Traditional vocoder-based statistical parametric speech synthesis can be advantageous in applications that require low computational complexity. Recent neural vocoders, which can produce high naturalness, still cannot fulfill the requirement of being real-time during synthesis. In this paper, we experiment with our earlier continuous vocoder, in which the excitation is modeled with two one-dimensional parameters: continuous F0 and Maximum Voiced Frequency. We show on the data of 9 speakers that an average voice can be trained for DNN-TTS, and speaker adaptation is feasible 400 utterances (about 14 minutes). Objective experiments support that the quality of speaker adaptation with Continuous Vocoder-based DNN-TTS is similar to the quality of the speaker adaptation with a WORLD Vocoder-based baseline.
Punctuation is critical in understanding natural language text. Currently, most automatic speech recognition (ASR) systems do not generate punctuation, which affects the performance of downstream tasks, such as intent detection and slot filling. This gives rise to the need for punctuation restoration. Recent work in punctuation restoration heavily utilizes pre-trained language models without considering data imbalance when predicting punctuation classes. In this work, we address this problem by proposing a token-level supervised contrastive learning method that aims at maximizing the distance of representation of different punctuation marks in the embedding space. The result shows that training with token-level supervised contrastive learning obtains up to 3.2% absolute F1 improvement on the test set.
Speech translation (ST) has lately received growing interest for the generation of subtitles without the need for an intermediate source language transcription and timing (i.e. captions). However, the joint generation of source captions and target subtitles does not only bring potential output quality advantages when the two decoding processes inform each other, but it is also often required in multilingual scenarios. In this work, we focus on ST models which generate consistent captions-subtitles in terms of structure and lexical content. We further introduce new metrics for evaluating subtitling consistency. Our findings show that joint decoding leads to increased performance and consistency between the generated captions and subtitles while still allowing for sufficient flexibility to produce subtitles conforming to language-specific needs and norms.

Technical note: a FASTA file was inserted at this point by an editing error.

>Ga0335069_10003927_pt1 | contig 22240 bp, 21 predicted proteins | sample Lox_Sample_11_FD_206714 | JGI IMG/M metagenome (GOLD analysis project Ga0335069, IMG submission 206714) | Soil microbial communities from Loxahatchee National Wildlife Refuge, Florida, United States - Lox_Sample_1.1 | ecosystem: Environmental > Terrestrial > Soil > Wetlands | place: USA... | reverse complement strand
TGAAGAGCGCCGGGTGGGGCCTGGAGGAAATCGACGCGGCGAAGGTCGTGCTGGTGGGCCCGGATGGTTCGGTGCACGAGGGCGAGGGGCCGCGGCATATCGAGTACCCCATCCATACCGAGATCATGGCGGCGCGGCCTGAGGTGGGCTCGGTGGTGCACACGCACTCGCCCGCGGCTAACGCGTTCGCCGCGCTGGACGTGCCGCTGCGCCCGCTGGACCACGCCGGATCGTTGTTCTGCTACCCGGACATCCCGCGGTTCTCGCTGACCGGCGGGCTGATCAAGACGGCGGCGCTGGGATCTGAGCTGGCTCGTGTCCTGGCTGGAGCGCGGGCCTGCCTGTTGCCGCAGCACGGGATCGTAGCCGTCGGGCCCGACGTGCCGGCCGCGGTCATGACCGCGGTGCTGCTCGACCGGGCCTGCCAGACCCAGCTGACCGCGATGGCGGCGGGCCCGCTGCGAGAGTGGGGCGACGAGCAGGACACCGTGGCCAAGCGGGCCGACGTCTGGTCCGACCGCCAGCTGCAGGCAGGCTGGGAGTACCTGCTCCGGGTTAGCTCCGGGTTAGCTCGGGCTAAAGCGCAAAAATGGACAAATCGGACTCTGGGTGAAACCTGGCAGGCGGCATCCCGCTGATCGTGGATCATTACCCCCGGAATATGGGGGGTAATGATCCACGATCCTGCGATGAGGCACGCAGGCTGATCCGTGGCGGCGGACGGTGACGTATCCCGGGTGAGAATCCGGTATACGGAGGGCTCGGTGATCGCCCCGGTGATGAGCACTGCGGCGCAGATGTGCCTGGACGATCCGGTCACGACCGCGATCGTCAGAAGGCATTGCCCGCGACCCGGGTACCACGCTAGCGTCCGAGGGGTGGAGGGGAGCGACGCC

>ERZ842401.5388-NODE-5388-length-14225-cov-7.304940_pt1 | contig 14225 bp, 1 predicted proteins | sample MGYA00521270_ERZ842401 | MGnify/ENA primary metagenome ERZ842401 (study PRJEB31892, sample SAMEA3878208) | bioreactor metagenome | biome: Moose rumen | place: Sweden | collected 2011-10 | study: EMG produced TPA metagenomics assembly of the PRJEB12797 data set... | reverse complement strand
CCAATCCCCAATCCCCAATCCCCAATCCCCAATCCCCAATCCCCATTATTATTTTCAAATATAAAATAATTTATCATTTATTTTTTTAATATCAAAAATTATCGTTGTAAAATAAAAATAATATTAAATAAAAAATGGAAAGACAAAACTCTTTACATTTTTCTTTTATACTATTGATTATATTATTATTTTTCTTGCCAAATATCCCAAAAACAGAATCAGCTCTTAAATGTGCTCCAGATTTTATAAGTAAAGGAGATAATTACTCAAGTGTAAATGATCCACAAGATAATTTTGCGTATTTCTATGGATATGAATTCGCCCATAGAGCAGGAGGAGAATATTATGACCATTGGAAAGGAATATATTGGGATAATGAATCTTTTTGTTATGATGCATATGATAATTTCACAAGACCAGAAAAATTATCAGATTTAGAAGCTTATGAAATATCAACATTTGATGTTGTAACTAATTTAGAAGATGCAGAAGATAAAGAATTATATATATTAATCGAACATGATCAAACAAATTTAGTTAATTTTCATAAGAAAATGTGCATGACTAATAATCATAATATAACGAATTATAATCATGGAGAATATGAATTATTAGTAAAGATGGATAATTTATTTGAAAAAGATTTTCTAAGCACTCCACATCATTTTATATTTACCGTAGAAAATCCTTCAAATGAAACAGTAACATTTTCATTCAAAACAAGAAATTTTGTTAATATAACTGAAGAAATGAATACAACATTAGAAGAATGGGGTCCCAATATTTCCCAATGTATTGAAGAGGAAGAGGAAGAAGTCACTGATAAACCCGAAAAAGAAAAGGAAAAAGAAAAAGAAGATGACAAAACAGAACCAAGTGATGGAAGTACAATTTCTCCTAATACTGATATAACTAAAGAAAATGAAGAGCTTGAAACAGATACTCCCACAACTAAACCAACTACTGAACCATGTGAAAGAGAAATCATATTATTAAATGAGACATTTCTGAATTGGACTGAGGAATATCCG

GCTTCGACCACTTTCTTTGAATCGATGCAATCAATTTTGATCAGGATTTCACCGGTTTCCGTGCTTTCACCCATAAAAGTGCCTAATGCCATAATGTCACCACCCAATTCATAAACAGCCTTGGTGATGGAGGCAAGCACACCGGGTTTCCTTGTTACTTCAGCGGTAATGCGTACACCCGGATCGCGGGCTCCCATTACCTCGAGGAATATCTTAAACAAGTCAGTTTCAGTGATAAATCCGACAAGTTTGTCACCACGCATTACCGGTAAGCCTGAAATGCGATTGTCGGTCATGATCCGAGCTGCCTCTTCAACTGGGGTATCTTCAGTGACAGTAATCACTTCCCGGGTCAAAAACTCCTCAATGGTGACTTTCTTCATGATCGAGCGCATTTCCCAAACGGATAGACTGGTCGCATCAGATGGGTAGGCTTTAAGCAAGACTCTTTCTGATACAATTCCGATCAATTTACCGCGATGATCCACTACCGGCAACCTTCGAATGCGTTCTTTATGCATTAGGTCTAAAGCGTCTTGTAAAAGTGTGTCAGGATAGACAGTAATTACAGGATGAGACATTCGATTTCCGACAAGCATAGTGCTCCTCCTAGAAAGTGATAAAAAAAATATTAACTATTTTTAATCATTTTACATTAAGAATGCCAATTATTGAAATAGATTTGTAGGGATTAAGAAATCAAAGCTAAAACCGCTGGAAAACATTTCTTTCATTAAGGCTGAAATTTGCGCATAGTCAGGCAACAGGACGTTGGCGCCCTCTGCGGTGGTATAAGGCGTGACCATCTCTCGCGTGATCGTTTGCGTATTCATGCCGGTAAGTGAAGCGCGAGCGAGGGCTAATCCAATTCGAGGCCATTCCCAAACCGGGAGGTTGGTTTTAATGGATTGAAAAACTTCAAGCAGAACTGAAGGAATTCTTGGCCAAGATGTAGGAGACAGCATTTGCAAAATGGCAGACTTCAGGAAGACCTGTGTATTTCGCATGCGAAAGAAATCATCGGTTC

Recent neural Text-to-Speech (TTS) models have been shown to perform very well when enough data is available. However, fine-tuning them towards a new speaker or a new language is not as straight-forward in a low-resource setup. In this paper, we show that by applying minor changes to a Tacotron model, one can transfer an existing TTS model for a new speaker with the same or a different language using only 20 minutes of data. For this purpose, we first introduce a baseline multi-lingual Tacotron with language-agnostic input, then show how transfer learning is done for different scenarios of speaker adaptation without exploiting any pre-trained speaker encoder or code-switching technique. We evaluate the transferred model in both subjective and objective ways.
This paper presents a novel approach to automatic generation of adequate distractors for a given question-answer pair (QAP) generated from a given article to form an adequate multiple-choice question (MCQ). Our method is a combination of part-of-speech tagging, named-entity tagging, semantic-role labeling, regular expressions, domain knowledge bases, word embeddings, word edit distance, WordNet, and other algorithms. We use the US SAT (Scholastic Assessment Test) practice reading tests as a dataset to produce QAPs and generate three distractors for each QAP to form an MCQ. We show that, via experiments and evaluations by human judges, each MCQ has at least one adequate distractor and 84\% of MCQs have three adequate distractors.